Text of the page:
School & District Management Opinion

Who Do We Ally With?

By Deborah Meier — May 01, 2014 4 min read
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Deborah Meier’s conversation with Mike Klonsky continues today.

Dear Mike,

You’re right. I’m wrong. Blogs should be short and sweet (or nasty). I see I’ve corrupted your style with mine. (This refers, readers, to a phone conversation Mike and I had about the proper form of blogging, which I have a hard time with.)

So, I woke up this morning and tossed out my thoughtful original response, and here’s an off-the-top-of-my-head alternate reaction, written after reading the latest issue of Education Week (which sponsors this dialogue).

The rapidity with which so-called school reform is moving—without any democratic input, much less input from those who are most affected—is indeed scary! There’s not even some phony rhetoric about democracy anymore. And its “job preparation” jargon is completely phony as well. There aren’t enough good paying jobs for the currently “well-schooled,” regardless of their academic majors. To keep wages from slipping back further (as profits move up) we’re watching our democracy slip backward as well. It’s truly a “counter-revolution” we’re witnessing—with changes undertaken that will be hard to reverse.

Of late, teaching is not a field I’m comfortable seeing my grandchildren or their friends entering. But ... that’s too hard for me to acknowledge. But, in fact, more than teaching is at stake. So. How do we fight them?

I’m for making every damned coalition necessary—even if it means switching allies now and then—to slow this down. And that means simultaneously building a movement on behalf of education of, by, and for democracy.

We are growing a generation that has perhaps never “tasted” democracy in any form, or witnessed it except as a game of “perception"—news bites, sleights of hand, dirty tricks, dependent upon $$$$$$.

The worries I have about my own hypocrisies (the topic of my first blog draft) —is choice merely a way for me to openly practice my political (democratic) beliefs in relative freedom from bureaucratic interference—seem petty in comparison. Would I be willing to truly treat our schooling on local decision-making if ... if ... it meant corporal punishment? Creationism becomes moot if current “reforms” become the norm.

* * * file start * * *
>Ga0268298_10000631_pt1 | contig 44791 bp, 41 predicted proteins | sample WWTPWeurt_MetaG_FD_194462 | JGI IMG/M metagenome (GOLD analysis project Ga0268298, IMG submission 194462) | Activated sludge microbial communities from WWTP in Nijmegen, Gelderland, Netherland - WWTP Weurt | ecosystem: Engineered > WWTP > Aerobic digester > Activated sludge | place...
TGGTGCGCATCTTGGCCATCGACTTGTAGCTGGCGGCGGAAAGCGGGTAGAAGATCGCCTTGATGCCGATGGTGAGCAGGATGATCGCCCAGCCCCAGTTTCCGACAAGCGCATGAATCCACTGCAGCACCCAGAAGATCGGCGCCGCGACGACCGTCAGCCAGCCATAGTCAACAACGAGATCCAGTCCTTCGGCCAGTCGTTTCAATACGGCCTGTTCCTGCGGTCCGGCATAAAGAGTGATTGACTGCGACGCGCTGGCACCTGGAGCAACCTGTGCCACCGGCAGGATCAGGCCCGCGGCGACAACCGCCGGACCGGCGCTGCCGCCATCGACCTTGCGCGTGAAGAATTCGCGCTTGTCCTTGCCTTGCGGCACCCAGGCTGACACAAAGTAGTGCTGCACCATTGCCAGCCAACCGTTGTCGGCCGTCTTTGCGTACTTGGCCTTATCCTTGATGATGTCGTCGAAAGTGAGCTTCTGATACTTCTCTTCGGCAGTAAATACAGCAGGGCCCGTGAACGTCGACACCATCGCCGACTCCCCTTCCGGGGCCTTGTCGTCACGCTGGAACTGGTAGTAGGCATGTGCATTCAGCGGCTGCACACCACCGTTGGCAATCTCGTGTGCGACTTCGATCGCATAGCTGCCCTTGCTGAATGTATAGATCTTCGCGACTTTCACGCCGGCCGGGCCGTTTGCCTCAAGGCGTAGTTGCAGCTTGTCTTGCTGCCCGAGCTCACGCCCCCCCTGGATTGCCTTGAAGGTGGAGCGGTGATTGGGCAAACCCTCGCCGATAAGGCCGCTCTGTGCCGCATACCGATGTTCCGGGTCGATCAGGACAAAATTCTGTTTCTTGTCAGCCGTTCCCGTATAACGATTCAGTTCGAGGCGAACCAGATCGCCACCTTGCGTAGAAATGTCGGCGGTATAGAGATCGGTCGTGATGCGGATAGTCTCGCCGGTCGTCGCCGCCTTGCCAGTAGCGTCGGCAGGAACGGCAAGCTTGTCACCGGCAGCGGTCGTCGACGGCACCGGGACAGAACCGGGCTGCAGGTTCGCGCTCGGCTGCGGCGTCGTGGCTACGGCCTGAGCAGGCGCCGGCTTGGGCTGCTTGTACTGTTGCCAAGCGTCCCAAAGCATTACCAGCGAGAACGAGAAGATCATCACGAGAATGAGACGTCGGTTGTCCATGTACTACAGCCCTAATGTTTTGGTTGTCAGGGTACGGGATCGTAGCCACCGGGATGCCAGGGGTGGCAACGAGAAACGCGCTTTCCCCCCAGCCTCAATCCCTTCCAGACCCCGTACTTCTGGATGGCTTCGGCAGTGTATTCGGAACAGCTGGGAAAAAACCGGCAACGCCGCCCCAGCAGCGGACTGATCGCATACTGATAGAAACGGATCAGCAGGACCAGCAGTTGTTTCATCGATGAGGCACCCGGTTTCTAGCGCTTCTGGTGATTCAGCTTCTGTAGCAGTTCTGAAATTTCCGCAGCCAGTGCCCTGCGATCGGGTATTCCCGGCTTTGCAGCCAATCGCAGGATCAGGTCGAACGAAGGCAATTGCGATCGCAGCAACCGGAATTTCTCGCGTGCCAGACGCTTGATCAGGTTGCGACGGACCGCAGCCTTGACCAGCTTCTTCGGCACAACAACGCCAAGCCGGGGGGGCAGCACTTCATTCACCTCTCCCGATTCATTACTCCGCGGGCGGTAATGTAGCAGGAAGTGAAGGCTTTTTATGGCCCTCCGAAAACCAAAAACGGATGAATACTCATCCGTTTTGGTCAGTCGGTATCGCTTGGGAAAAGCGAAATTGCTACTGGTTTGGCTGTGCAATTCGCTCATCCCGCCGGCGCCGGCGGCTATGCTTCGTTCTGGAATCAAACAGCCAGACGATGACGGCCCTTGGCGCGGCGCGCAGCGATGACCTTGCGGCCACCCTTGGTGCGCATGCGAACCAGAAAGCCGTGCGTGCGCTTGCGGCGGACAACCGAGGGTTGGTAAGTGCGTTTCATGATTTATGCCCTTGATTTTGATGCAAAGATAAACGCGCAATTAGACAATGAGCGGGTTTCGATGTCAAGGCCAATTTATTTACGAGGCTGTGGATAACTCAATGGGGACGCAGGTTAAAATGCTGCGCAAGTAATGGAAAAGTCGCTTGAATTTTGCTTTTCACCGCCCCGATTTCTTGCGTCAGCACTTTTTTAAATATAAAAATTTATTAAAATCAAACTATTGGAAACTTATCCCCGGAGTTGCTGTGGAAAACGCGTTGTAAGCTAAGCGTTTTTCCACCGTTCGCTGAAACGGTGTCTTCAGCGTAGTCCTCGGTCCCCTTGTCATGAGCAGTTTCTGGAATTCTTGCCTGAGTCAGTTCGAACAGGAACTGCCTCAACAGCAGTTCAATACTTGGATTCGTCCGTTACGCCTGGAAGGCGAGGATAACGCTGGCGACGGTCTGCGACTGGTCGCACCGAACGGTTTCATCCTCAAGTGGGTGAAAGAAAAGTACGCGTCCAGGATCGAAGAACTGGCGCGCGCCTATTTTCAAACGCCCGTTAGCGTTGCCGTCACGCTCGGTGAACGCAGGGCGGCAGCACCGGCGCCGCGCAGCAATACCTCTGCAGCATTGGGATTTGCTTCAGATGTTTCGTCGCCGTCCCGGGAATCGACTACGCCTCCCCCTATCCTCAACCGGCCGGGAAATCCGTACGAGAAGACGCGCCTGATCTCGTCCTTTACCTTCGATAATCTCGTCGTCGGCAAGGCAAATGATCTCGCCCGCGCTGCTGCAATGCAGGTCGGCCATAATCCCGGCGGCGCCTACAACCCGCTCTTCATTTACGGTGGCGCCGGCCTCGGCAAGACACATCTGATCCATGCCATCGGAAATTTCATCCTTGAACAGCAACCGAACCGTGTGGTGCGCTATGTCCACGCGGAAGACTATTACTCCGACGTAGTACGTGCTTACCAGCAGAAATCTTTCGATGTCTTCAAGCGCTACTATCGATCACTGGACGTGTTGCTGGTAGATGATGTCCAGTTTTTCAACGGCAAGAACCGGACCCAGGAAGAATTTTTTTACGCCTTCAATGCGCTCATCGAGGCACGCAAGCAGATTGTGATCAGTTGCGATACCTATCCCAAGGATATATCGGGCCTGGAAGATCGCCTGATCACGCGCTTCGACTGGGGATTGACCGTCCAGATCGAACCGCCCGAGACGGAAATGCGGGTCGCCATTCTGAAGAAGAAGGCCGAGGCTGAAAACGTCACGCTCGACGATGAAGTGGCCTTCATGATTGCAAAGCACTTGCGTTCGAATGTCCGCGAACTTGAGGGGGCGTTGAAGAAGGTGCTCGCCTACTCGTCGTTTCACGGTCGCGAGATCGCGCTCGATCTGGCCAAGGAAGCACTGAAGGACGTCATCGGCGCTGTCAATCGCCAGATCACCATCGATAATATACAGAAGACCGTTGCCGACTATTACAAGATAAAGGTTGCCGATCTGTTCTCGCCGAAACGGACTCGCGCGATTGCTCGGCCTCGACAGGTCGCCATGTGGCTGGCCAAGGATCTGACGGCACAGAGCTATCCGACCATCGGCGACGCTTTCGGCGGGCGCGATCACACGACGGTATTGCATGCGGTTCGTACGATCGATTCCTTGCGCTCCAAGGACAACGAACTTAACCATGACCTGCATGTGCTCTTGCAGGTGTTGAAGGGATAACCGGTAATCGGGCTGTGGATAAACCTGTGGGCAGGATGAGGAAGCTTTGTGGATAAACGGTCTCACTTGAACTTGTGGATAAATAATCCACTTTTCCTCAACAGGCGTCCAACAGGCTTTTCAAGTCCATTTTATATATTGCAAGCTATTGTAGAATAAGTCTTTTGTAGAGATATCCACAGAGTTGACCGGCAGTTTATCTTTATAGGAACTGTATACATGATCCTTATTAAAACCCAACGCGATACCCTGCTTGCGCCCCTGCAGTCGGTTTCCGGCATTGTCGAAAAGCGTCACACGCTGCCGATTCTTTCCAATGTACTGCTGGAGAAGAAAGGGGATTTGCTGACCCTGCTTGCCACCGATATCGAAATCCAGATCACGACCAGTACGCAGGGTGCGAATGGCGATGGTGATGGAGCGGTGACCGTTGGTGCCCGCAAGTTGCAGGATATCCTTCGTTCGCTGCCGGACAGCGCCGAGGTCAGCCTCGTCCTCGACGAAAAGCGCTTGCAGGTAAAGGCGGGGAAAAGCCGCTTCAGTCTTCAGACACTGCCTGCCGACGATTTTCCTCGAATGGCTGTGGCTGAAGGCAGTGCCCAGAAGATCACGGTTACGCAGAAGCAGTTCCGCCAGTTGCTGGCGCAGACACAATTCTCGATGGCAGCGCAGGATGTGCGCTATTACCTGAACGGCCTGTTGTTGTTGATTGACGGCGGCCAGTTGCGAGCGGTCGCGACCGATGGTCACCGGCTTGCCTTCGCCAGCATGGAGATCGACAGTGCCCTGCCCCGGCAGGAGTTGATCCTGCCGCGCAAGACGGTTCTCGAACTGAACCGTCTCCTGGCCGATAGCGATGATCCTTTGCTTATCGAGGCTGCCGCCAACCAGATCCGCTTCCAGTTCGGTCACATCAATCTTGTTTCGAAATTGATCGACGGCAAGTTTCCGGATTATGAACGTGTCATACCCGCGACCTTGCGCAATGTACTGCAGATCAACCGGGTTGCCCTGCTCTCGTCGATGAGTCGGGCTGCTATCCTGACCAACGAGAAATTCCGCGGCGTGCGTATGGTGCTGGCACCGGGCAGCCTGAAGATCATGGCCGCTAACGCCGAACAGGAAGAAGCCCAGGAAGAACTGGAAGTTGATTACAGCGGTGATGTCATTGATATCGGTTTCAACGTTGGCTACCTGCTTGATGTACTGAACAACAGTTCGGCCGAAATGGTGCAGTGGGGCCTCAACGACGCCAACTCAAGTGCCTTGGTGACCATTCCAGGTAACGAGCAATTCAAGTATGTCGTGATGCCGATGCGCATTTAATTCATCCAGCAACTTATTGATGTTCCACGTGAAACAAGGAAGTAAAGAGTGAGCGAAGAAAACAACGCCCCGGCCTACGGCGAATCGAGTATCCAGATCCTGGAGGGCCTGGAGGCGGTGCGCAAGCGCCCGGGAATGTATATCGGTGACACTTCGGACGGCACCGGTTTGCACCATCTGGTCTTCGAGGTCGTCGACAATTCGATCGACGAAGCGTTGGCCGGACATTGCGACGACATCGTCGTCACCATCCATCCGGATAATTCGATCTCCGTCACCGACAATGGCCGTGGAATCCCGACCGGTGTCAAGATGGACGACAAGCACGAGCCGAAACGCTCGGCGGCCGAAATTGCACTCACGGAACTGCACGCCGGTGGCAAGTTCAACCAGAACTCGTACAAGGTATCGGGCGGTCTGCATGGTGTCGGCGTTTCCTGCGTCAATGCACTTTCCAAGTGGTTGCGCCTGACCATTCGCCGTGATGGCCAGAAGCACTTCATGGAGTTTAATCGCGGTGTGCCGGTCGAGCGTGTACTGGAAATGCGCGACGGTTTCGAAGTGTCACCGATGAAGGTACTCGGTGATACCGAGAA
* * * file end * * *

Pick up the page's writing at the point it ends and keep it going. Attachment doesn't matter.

And we’re not alone. To what extent do doctors under contemporary insurance schemes truly practice what they know to be the best medicine? To what extent is medicine (both doctors and drugs) “delivered” for profit, not for health?

What compromises must we make at this crucial juncture to stop this train wreck from destroying everything we built over the past century, plus years of struggle for democracy? How easily we’ve dispensed with labor unions in a mere few decades and the idea of collective bargaining—surely an essential element of democracy in practice. Public schools seemed a sure-fire commonly revered part of our culture, just a short time ago. Now, they are one option—and a weak one—among many, and teachers and schools of education are openly and frankly driven not by the demands of professional knowledge but by business “expertise.”

Money, money, money rules. By using a mere few minutes of their earnings some people can outspend what you and I can by donating our whole year’s income. Truly, next fall’s election might be “it” for us.

Am I exaggerating? Is it closer to 1932 in Germany than I’m wont to think?

So, while one part of me wants to put forth a realistic solution to producing strongly democratic schooling, another part is preparing to meet the challenge with every means at our disposal, including conversations with local fundamentalists whose views I/we have also strong reasons to reject, oppose, and despise. It’s not unthinkable.

Is there a wing of such “right wing-ism” that can be appealed to on behalf of preserving a less-than-totalitarian society in which money and only money rules—who are equally afraid of an oligarchy of the 1 percent-ers, even the .01 percent-ers?

We need think tanks beyond educators to treat these topics as emergencies.

Throw away the first draft I sent you, Mike. I’ll publish that another time. Yes, the issues I raise about my own hypocrisies when it comes to democracy and choice are worth disclosing. But, you remind me we are faced with a moment in history when opportunities for speaking out truthfully may be closing as well. Even those most treasured places where humans meet in private and personal ways are disappearing.

So. What should be our major demands, and major counter-proposals? (After all, we’re not proposing that we stick with the old status quo.) And who might be our allies for one, two, or three of these—where we might start to push back? And how can we unite rather than divide our allies—so as not to splinter into a million sects? (Sound familiar?)

I’m not suggesting that you and I invent these demands/proposals from scratch. But, as you look around, what seem to you to be the places we’d best start to unite, even with folks we don’t always agree with? We can’t rest on trying to convert those not yet on our side; we need a more efficient, faster route at this time in our history. We need a strategy for welcoming even partial allies.

Maybe I’ll wake up feeling more sanguine tomorrow.


The opinions expressed in Bridging Differences are strictly those of the author(s) and do not reflect the opinions or endorsement of Editorial Projects in Education, or any of its publications.